History of New Zealand wines
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Grape Varieties And Wine Styles
Wine Regions

Until the 1970s much of the wine made was fortified and sold as "sherry" or "port", according to style and sweetness. In the 1960s and 1970s farmers - and not just winegrowers - were encouraged by the New Zealand government to plant spare land with vines and to treat them like any other commercial crop. (This explains the supply of many grapes for the industry today by con. tract growers.) At that time, more than two-thirds, of vines Were hybrids - produced by crossing American and European vines - although with governmental encouragement to plant, many poor-quality hybrids were dug up, and today hardly any remain.

Since the 1970s an increasing emphasis has been placed on table wines in New Zealand. And the wine industry continues to evolve. Only since the 1980s have vineyard areas been definitively established as suitable for particular grape varieties, and experimentation continues.

When the planting of European varieties took precedence over hybrids, it was decided to use German vines, particularly the white grape Muller-Thurgau. Growers realized slowly that the New Zealand climate resembles that of central France rather than Germany, and Sauvignon Blanc was introduced in the early 1970s, and Chardonnay in the mid-1980s. German grape varieties, which formed the basis of the production of inexpensive "cask", or "bag-in-box', wines (everyday wine in a plastic bag inside a box), are giving way to French ones which are considered the best varieties for New Zealand's distinctive wine styles. Among red grape varieties, Cabernet Sauvignon alone has a long history, having first been planted by wine pioneer James Busby.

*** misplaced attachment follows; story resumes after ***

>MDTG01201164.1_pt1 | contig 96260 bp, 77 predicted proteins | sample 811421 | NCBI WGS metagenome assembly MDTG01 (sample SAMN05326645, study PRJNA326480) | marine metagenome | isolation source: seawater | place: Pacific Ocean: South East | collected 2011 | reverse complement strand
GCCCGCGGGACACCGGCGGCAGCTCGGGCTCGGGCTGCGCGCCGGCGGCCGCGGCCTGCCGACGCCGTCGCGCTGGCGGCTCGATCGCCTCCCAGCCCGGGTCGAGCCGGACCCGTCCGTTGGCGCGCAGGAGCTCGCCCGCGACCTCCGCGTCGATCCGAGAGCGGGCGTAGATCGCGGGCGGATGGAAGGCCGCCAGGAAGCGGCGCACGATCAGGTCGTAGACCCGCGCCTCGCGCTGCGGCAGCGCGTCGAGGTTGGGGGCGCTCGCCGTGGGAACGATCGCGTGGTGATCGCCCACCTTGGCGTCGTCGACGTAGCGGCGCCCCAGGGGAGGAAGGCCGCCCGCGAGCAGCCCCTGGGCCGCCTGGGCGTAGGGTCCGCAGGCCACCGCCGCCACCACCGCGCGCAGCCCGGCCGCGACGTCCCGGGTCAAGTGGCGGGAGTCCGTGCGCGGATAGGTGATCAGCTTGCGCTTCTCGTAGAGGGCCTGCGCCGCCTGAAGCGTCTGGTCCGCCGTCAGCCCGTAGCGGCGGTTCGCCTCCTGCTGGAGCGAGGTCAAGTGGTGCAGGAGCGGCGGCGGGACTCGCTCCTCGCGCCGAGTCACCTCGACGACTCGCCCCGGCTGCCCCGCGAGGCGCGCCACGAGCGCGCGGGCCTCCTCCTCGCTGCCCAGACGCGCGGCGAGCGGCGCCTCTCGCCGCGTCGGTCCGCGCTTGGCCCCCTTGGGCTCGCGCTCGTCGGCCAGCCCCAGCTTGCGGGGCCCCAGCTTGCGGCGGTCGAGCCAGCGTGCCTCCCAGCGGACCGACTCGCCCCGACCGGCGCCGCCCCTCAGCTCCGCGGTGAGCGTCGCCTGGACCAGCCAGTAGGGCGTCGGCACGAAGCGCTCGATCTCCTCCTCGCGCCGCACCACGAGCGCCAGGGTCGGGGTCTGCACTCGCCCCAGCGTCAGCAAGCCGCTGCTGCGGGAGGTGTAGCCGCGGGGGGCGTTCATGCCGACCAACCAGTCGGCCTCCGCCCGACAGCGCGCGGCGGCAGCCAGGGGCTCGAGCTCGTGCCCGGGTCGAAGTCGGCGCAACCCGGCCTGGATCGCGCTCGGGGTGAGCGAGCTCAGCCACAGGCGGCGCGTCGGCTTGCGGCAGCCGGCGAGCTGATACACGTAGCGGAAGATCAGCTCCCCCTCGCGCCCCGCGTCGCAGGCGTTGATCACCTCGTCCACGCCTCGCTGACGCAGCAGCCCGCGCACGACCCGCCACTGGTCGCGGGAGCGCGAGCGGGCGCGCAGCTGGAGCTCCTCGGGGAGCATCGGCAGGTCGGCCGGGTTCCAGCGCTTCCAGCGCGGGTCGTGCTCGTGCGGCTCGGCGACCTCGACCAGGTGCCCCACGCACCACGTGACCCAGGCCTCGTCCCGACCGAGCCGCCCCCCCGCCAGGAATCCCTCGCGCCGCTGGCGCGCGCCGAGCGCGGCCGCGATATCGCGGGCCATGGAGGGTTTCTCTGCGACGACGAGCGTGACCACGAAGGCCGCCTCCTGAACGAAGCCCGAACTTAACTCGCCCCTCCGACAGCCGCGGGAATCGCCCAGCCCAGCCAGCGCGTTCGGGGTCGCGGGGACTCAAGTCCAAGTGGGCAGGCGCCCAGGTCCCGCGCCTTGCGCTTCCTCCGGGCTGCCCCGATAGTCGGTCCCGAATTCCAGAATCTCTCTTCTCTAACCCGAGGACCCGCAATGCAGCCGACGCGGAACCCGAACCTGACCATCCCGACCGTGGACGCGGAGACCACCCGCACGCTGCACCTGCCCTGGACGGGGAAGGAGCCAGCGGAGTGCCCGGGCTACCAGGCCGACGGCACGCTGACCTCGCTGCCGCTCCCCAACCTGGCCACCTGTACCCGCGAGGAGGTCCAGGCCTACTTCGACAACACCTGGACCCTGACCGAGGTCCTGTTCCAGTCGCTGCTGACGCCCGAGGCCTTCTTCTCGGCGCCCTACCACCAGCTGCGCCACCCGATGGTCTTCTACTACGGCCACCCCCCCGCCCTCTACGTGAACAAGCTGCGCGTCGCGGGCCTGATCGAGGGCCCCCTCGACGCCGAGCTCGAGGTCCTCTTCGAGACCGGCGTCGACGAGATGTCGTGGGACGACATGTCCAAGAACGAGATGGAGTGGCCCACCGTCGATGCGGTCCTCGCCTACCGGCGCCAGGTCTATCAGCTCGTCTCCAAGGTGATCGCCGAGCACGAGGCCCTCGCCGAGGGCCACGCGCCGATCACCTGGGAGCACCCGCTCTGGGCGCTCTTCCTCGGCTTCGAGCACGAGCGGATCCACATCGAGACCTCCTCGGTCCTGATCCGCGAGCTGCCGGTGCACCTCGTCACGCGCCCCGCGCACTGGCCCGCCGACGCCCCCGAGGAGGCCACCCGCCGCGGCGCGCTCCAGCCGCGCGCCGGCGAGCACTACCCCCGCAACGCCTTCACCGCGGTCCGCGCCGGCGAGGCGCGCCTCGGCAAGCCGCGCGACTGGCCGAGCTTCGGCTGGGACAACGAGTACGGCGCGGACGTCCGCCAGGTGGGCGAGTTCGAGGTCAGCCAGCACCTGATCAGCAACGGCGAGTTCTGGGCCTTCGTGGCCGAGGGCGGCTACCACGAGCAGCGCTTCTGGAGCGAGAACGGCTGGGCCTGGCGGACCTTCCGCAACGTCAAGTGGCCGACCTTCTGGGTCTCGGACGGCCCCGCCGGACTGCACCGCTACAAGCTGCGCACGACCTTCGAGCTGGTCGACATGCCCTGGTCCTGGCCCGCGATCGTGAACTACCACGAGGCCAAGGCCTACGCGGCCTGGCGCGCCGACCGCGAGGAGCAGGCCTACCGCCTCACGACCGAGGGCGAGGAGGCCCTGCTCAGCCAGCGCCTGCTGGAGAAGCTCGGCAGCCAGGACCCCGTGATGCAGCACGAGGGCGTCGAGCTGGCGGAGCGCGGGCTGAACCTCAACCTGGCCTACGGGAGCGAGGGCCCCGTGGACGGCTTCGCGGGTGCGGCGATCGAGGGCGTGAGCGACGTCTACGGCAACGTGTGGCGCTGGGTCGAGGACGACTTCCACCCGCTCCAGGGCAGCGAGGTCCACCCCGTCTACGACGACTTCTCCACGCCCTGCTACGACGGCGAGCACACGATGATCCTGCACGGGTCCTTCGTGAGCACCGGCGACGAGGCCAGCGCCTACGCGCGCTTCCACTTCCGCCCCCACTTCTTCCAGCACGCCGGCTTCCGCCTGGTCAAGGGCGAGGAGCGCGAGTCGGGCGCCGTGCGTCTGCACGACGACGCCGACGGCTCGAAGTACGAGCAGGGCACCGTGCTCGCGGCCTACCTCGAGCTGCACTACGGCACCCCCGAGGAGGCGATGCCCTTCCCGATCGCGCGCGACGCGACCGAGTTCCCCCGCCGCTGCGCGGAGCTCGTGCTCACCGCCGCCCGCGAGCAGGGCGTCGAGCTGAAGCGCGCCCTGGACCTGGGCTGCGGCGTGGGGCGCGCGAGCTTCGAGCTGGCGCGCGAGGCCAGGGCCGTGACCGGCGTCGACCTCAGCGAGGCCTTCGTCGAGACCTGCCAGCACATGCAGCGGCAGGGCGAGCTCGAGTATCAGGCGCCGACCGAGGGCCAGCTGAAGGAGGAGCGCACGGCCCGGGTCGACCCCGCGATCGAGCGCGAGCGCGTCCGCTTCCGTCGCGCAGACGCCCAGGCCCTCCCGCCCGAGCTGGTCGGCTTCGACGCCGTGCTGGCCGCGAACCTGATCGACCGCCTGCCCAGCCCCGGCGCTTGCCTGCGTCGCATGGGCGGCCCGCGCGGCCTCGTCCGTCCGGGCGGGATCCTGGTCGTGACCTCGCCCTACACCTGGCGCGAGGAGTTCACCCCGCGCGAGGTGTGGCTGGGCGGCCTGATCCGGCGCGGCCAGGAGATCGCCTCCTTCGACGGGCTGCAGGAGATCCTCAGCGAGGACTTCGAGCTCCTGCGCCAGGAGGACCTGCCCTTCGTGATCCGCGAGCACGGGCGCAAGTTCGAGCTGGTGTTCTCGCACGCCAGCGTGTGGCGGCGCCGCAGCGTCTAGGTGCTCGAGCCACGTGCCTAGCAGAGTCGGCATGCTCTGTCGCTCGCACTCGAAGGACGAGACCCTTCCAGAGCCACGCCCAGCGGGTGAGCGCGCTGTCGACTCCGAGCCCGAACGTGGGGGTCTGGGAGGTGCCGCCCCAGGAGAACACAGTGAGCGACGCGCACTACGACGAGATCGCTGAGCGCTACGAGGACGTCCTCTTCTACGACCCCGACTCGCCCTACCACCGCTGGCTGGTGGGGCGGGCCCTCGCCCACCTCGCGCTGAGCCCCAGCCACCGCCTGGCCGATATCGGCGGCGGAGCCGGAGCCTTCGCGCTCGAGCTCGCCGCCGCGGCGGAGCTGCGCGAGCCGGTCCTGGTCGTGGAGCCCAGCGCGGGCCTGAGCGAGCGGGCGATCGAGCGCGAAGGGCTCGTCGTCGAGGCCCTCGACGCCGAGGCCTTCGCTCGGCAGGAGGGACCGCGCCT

Today, increases in production are largely determined by world markets. Wine exports increased sevenfold between 1987 and 1992, to 788,000 cases, worth NZ$34.7 million. They could be worth NZ$100 million by the year 2000, provided the vineyard increases by 2,000ha (4,950 acres) from the 5,790ha (14,300 acres) under cultivation in 1992. Meanwhile domestic consumption has remained relatively static at 4.8 million cases in 1992, or 17 bottles per head of the small population of around three million. New Zealand's future is as a quality, rather than volume, producer. It can easily compete with Australian wines in terms of quality but much less easily when it comes to price.

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